Since MSCs can generate several cell types, the control of lineage commitment of MSCs appears critical. Alteration in such control has been observed in some bone diseases resulting in abnormal bone remodeling, which show divergent commitment of MSCs to adipocytes and osteoblasts. For instance, increased marrow fat content has been demonstrated in osteoporosis patients, the most common bone remodeling disorder (35, 36). Also, this alteration of the osteo/adipogenic processes is observed in other bone loss conditions, such as aging, immobilization, microgravity, ovariectomy, diabetes, and glucocorticoid or thiazolidinedione treatments, highlighting the harmful consequence of marrow adipogenesis in osteogenic disorders (3739).

Osteoblasts and adipocytes originate from a common precursor, MSCs; preserving bone tissue requires adequate osteoblastic differentiation while minimizing adipogenesis. Commitment and differentiation of MSCs into a specific phenotype in vivo is postulated to be controlled by hormonal and local factors (paracrine/autocrine) regulating the expression and/or activity of master differentiation genes (32, 40). Research on MSCs differentiation in vitro showed that activation of PPARγ2 and C/EBPs match to the master transcription factors for adipogenic differentiation (4143), while Runx2 and osterix are required for osteogenic differentiation (44). PPARγ2 positively regulates adipocyte differentiation while acting as a dominant negative regulator of osteogenic differentiation (45, 46). By contrast, an increase in bone mass density was observed in PPARγ2-deficient mice model (47). On the other hand, Runx2 expression by MSCs inhibits their differentiation into adipocytes, as shown by experiments in Runx2/calvarial cells, which spontaneously differentiate into adipocytes (48). However, due to the heterogeneity of the earliest MSC, cell expression of only adipogenic or osteogenic markers is unlikely. Indeed, osterix positive marrow adipocytes have been shown in lineage tracing studies, and marrow adipocytes can be traced to peroxiredoxin 1 (Rosen, personal communication). Moreover, some Runx2-positive cells isolated in high marrow adiposity states also have large lipid droplets and express perilipin (49).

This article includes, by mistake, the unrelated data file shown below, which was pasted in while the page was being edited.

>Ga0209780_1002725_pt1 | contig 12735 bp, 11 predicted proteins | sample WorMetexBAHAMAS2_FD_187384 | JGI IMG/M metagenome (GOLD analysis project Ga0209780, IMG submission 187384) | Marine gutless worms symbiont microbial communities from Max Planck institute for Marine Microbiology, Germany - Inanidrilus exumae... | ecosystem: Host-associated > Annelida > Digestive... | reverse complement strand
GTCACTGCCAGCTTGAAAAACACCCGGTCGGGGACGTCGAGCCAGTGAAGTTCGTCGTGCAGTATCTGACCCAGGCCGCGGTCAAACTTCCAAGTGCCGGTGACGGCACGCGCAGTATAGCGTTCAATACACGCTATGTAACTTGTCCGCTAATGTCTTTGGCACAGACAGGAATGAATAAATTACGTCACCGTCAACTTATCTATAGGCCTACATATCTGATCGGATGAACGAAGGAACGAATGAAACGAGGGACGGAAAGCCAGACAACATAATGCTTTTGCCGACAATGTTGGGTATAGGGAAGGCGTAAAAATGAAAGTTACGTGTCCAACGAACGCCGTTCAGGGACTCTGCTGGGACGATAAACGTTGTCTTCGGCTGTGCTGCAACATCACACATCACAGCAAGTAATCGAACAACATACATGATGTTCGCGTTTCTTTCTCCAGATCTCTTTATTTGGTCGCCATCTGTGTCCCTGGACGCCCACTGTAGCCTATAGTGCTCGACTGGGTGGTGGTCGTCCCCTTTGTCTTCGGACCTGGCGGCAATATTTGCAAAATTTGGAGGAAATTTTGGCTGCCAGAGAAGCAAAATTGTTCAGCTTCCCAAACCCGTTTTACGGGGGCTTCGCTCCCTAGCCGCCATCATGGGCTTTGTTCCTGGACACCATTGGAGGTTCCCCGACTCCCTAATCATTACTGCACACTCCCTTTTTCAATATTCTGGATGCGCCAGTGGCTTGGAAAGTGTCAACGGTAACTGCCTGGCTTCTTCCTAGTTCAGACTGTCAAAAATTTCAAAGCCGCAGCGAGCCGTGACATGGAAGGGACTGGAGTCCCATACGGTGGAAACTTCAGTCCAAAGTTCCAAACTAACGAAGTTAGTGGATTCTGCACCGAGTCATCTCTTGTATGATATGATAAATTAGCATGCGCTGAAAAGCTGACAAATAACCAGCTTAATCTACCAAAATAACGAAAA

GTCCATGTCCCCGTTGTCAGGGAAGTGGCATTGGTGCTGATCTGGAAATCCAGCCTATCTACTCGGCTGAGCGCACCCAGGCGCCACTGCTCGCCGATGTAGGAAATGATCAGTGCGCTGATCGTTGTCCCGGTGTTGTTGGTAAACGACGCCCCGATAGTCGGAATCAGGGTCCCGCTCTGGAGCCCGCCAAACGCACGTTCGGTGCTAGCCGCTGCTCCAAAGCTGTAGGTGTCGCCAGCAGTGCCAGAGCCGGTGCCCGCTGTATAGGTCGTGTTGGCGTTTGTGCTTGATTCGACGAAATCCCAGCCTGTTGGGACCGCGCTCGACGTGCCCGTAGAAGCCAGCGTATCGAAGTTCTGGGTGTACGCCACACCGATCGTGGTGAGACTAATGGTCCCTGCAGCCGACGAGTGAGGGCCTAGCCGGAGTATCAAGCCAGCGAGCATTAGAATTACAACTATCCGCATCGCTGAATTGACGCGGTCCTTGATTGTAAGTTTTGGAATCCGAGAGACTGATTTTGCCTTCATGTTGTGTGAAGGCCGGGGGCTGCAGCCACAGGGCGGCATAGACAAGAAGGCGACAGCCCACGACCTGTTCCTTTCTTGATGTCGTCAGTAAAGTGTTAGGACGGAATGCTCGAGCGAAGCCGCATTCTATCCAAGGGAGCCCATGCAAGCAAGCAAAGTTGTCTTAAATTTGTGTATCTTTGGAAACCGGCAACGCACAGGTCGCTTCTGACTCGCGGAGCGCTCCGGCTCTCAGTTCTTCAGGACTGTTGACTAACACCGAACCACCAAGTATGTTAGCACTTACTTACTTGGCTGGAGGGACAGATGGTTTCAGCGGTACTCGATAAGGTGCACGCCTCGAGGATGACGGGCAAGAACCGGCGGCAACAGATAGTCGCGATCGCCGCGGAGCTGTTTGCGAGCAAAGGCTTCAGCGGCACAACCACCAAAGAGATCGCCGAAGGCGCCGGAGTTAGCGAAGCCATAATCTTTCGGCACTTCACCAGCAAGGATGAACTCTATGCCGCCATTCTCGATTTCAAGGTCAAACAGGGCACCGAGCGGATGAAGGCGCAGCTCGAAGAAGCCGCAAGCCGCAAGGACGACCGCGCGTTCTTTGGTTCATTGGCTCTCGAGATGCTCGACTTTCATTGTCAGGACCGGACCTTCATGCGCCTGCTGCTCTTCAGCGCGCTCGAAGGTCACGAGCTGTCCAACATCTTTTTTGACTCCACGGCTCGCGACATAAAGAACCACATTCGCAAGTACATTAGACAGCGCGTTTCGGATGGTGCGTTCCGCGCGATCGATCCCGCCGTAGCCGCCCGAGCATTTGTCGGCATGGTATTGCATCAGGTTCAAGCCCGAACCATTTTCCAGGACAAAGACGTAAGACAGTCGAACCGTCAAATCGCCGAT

Thus, in most cases, there is a reciprocal relationship in the regulation of these differentiation processes whose alteration would facilitate adipose accretion in the bone marrow, at the expense of osteoblast formation, decreasing bone mass (5052). Such altered conditions would prevail in the bone marrow of osteoporotic patients and other bone loss conditions, disrupting the activities of MSCs and their microenvironment (37, 40, 50). This proposition has been termed the obesity theory of osteoporosis.